Shotgun Ammo for Kansas Pheasant Hunting
Naturally, the downed birds don’t make pheasant hunters think twice about what shotgun ammunition they are using. But when we miss, that results in a slippery slope of doubt, indecision and gnashing of teeth.
Shotgun enthusiasts will test and argue endlessly about what to buy for just the right turkey load. The tight choke, distance, shot size and weight, shell length, wadding, and a whole ammo forum of other factors go into making that critical decision.
With wing shooting pheasants, however, on most aspects to ammunition, there seems to be a little more consistency in the preferences with regard to what will “get the job done.”
Recently, I surveyed nine long-time Kansas pheasant hunters about their preferences in pheasant loads. These guys have been hunting Kansas pheasants for an average of about 34 years in different areas of the state, so experience is not lacking. Since the focus is primarily on ammunition, I abandoned the shotgun brand, velocity and choke for now, although those certainly can factor into anyone’s ammunition decisions.
All hunters but one favored the standard 2.75 inch length of shell. Two-thirds of the group preferred size 6 shot, while another couple preferred 5 shot. However, over half of the hunters listed more than one shot size preference, mostly hovering in the 5 to 6 shot range, so it’s probably safe to say one magical shot size number doesn’t necessarily put more roosters in the hunting vest. And more than three-fourths said the 1.25 ounce shot weight is adequate with a few preferring one-eighth ounce lighter or heavier.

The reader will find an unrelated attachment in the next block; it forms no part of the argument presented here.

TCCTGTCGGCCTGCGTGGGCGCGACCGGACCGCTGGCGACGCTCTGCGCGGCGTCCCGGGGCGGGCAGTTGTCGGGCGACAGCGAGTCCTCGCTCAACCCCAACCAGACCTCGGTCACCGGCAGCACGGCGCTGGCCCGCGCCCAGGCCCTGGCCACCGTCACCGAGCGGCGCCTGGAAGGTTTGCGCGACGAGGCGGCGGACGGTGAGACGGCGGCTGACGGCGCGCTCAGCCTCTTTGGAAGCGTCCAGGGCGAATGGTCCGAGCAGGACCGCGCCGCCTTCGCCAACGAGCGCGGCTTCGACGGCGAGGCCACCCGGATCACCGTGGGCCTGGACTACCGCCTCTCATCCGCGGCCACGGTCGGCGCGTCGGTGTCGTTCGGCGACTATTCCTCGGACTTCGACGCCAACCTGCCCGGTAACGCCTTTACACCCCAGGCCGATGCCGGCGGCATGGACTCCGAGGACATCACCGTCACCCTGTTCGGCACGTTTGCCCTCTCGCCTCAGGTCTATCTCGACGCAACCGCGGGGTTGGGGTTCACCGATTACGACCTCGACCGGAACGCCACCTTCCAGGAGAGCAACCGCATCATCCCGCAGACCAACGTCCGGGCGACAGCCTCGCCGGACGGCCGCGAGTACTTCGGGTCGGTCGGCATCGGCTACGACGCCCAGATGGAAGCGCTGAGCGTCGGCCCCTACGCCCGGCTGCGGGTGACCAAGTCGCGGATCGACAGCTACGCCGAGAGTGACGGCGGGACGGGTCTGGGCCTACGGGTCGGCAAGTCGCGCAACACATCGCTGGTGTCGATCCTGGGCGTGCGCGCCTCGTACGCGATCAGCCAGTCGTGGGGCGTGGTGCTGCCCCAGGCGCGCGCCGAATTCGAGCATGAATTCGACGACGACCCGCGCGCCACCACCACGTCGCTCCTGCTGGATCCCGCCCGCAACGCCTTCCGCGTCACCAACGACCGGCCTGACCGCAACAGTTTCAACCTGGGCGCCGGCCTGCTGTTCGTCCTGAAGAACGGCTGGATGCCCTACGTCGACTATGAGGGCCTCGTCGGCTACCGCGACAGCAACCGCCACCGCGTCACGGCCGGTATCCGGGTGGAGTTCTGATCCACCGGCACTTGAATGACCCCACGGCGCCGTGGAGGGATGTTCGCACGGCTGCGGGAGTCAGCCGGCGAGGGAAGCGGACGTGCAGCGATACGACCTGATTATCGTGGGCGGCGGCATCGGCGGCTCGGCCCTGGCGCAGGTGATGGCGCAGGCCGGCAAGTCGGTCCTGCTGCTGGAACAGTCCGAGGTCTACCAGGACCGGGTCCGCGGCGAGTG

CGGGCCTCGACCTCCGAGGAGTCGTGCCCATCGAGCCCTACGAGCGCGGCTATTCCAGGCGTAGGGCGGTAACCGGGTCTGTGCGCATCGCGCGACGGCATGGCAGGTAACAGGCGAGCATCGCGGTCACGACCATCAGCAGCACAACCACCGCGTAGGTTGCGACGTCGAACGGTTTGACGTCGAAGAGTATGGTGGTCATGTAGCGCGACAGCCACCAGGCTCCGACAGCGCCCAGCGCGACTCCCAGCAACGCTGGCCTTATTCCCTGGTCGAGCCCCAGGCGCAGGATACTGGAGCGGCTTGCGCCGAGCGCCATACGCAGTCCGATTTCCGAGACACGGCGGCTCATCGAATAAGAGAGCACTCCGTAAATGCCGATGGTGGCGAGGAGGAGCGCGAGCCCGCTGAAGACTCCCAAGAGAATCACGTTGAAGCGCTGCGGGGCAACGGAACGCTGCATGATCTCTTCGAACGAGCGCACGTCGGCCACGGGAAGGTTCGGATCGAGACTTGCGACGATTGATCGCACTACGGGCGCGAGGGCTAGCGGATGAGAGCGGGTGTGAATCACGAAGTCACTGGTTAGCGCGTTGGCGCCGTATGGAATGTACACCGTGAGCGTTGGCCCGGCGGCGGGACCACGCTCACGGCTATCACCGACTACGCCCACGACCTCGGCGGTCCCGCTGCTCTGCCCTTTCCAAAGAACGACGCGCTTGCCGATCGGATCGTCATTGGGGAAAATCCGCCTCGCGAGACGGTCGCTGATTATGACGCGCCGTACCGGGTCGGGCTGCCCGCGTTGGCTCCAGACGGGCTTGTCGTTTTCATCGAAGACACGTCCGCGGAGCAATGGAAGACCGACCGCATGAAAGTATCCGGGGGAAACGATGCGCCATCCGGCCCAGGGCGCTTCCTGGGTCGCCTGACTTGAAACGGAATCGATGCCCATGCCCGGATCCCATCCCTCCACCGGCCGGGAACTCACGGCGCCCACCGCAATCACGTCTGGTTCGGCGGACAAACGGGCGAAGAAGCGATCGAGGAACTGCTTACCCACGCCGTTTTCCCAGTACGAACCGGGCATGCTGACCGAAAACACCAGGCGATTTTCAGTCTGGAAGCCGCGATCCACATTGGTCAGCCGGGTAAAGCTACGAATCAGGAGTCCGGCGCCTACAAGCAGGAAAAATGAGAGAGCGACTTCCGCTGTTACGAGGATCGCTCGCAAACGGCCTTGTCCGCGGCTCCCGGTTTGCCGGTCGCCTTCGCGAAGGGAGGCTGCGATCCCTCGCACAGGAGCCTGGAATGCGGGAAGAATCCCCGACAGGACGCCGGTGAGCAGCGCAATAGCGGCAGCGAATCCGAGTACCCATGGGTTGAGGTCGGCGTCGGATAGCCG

A few had some specific preferences such as “the heaviest shot I can find” or “copper-plated shot.” And one respondent fires slightly larger shot size (2 or 3), but that has more to do with his situation of hunting pheasants in or near waterfowl marshes with steel loads.
A 12-gauge is the gun of choice; however, one wing shooter in the bunch prefers a 16-gauge. Ammunition brands are what varied the most: the respondents said everything from reloads to Federal to Fiocchi to Winchester to “whatever is on sale.”
If a hunter has a little more money to spend, he or she can experiment with such things as copper-plated loads and “Flight Control” wadding. Of course, every shotgun shoots a little differently as well, so patterning your gun with different loads and your preferred choke is important, just as it is with turkey hunting.
By and large, based on these results, most likely a hunter will have a good, reliable load in a 2.75 inch shell with 1.25 ounce 5 or 6 shot. Experience will be on your side.